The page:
Walter N. Pahnke M.D., Ph.D. (1931-1971) was a minister, physician, and psychiatrist who attended Harvard in the early 1960s. He earned an MD from Harvard Medical School, a BD (now MDiv) from Harvard Divinity School, a PhD from Harvard Graduate School of Arts and Sciences, and a Harvard psychiatric residency.
He was a psychedelic researcher at Harvard University and best known for the "Good Friday Experiment". This is also referred to as the Marsh Chapel Experiment or the "Miracle of Marsh Chapel". On April 20, 1962 Pahnke conducted an experiment as part of his Ph.D. thesis in Religion and Society under his thesis advisors Timothy Leary and Richard Alpert. In this experiment, ten students from Andover-Newton Theological School were given 30 mg psilocybin and ten an active placebo (niacin - vitamin B3) in a religious setting (a Good Friday service) to see whether entheogens could help facilitate a genuine religious experience. Nine out of ten of the students reported religious or mystical experiences while only one of ten in the placebo group reported the same. Among those who participated in the study were Leary and Huston Smith, professor of philosophy at MIT and respected religious scholar.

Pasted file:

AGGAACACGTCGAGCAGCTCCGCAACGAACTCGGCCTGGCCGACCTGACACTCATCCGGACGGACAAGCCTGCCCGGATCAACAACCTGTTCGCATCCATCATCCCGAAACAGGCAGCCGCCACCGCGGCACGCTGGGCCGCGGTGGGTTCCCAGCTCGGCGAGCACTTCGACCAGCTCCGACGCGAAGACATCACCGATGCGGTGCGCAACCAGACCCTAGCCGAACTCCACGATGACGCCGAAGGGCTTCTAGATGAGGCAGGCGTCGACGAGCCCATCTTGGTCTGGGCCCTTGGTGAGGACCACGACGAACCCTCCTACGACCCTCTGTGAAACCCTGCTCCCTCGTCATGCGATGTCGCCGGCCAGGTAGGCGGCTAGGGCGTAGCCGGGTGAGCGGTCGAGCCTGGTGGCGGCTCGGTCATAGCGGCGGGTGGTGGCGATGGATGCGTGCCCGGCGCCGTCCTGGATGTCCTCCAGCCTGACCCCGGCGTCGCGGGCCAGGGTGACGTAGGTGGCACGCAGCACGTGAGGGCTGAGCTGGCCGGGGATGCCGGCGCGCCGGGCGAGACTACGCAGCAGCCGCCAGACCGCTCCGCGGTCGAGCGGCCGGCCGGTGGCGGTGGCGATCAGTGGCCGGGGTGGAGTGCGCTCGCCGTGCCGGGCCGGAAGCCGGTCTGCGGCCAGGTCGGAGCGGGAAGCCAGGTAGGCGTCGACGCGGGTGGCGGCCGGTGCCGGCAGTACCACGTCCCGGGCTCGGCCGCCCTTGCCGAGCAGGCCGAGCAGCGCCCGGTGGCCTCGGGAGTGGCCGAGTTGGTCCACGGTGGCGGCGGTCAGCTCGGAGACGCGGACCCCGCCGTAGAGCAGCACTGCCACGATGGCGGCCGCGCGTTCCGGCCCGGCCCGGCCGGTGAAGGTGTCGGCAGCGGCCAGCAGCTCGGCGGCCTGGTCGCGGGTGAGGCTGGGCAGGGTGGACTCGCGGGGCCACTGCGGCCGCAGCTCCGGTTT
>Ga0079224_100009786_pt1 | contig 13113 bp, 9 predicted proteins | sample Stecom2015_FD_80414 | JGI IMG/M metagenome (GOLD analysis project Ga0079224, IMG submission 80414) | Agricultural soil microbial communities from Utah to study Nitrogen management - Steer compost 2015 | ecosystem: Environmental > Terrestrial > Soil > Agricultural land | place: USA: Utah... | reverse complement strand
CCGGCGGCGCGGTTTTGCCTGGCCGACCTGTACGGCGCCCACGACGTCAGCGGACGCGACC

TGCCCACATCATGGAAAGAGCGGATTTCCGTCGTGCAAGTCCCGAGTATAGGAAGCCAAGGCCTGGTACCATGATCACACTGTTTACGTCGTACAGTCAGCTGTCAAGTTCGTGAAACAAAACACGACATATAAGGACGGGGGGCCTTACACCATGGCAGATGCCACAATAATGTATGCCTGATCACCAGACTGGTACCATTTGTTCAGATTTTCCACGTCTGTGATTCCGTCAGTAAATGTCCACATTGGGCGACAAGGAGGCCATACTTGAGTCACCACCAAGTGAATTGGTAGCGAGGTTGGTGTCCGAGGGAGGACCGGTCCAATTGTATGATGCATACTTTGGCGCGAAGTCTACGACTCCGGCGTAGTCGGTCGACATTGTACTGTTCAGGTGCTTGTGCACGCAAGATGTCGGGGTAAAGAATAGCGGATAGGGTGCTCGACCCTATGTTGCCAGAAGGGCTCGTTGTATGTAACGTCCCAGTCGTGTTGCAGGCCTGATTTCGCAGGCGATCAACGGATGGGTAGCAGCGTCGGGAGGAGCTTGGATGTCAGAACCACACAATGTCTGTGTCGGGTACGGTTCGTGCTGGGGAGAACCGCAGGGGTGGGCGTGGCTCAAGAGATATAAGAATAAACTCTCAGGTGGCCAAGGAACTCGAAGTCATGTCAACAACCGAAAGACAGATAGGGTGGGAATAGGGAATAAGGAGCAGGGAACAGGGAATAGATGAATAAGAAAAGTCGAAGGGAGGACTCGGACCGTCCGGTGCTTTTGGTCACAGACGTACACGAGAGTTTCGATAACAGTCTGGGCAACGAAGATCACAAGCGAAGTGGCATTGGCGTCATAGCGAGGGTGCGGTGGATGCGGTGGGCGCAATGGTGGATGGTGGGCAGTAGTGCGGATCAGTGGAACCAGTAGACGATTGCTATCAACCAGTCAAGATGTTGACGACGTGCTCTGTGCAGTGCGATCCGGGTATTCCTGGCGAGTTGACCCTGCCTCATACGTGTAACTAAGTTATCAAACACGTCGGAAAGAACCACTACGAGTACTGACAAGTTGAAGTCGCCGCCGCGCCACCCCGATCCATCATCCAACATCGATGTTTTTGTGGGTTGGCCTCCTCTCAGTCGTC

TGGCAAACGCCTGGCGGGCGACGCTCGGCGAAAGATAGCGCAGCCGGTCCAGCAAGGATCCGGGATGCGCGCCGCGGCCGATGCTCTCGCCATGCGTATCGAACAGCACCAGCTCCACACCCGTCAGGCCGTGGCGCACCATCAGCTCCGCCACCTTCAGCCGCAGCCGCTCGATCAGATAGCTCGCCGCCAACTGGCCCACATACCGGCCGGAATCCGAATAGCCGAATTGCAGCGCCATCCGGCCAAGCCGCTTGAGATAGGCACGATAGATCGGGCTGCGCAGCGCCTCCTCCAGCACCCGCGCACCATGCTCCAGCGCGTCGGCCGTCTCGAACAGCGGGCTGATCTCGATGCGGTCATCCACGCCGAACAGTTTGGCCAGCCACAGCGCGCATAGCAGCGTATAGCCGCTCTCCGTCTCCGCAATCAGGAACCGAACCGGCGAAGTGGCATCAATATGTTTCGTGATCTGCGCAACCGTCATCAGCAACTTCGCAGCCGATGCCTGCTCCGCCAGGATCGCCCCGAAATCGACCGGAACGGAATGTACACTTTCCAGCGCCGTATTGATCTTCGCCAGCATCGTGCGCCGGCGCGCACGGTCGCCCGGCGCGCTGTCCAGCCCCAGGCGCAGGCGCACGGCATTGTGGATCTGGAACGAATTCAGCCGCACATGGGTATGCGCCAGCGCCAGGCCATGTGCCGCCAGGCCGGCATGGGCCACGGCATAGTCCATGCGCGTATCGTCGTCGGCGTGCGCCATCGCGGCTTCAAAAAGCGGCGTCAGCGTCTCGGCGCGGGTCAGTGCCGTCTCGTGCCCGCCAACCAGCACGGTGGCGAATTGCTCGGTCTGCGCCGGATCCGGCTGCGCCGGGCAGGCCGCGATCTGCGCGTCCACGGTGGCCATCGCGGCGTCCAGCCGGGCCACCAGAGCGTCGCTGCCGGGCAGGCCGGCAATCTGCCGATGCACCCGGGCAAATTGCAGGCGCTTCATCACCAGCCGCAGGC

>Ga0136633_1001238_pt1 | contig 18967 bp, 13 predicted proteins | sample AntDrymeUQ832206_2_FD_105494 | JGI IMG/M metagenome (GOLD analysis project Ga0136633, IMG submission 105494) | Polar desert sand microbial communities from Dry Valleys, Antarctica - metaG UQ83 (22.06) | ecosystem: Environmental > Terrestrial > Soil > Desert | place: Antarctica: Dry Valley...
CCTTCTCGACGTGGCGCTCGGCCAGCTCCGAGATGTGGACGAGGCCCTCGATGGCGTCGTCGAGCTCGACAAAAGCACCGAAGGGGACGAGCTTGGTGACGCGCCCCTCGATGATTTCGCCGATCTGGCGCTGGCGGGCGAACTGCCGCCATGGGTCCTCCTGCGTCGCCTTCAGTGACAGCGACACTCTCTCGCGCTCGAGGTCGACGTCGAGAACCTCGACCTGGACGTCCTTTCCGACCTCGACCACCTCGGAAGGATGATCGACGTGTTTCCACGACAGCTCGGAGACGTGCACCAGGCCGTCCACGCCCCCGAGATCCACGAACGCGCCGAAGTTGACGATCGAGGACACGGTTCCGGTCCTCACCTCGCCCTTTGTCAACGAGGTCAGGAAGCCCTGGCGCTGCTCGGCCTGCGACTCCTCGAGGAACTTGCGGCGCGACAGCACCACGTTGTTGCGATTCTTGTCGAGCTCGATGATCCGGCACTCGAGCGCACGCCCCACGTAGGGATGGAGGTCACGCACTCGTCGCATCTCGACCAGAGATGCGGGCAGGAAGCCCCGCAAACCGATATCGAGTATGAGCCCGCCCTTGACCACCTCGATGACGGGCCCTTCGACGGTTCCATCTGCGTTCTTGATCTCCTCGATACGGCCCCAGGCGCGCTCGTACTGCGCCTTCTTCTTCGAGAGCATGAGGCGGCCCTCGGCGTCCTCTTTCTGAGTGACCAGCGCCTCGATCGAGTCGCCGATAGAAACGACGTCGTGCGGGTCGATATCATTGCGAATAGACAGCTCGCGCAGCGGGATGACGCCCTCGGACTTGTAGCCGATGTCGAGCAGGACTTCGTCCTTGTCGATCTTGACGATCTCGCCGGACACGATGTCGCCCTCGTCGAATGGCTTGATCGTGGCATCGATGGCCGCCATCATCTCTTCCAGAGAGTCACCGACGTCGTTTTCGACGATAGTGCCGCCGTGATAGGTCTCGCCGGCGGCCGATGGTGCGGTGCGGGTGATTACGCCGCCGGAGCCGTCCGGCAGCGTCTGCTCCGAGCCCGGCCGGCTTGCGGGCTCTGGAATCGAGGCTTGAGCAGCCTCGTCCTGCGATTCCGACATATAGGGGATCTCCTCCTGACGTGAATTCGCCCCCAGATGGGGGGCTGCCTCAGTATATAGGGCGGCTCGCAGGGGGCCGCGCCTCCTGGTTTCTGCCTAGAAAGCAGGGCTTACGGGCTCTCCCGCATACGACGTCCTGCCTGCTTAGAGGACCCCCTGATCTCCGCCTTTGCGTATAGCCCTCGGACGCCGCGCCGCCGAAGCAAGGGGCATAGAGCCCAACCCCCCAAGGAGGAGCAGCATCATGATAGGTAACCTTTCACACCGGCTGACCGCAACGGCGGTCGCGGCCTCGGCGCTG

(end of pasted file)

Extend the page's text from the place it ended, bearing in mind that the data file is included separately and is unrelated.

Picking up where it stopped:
In 1967, Pahnke joined the team at the Maryland Psychiatric Research Center in Spring Grove, Maryland, conducting psychedelic therapy sessions with LSD and later DPT with terminal cancer patients as well as people suffering from alcoholism and severe neurosis. There he worked with therapists Stanislav Grof, Bill Richards, and Richard Yensen among others and served as director of the project from 1967 until 1971. In 1971, Walter Pahnke died in a scuba diving accident in Maine.
- Drugs and Mysticism [PhD thesis] (1966)
- Drugs and Mysticism (1966)
- Implications of LSD and Experimental Mysticism (1966)
- LSD and Religious Experience (1967)
- The Psychedelic Mystical Experience in the Human Encounter With Death (1971)
- The Use of Music in Psychedelic (LSD) Psychotherapy (1972) with Helen Bonny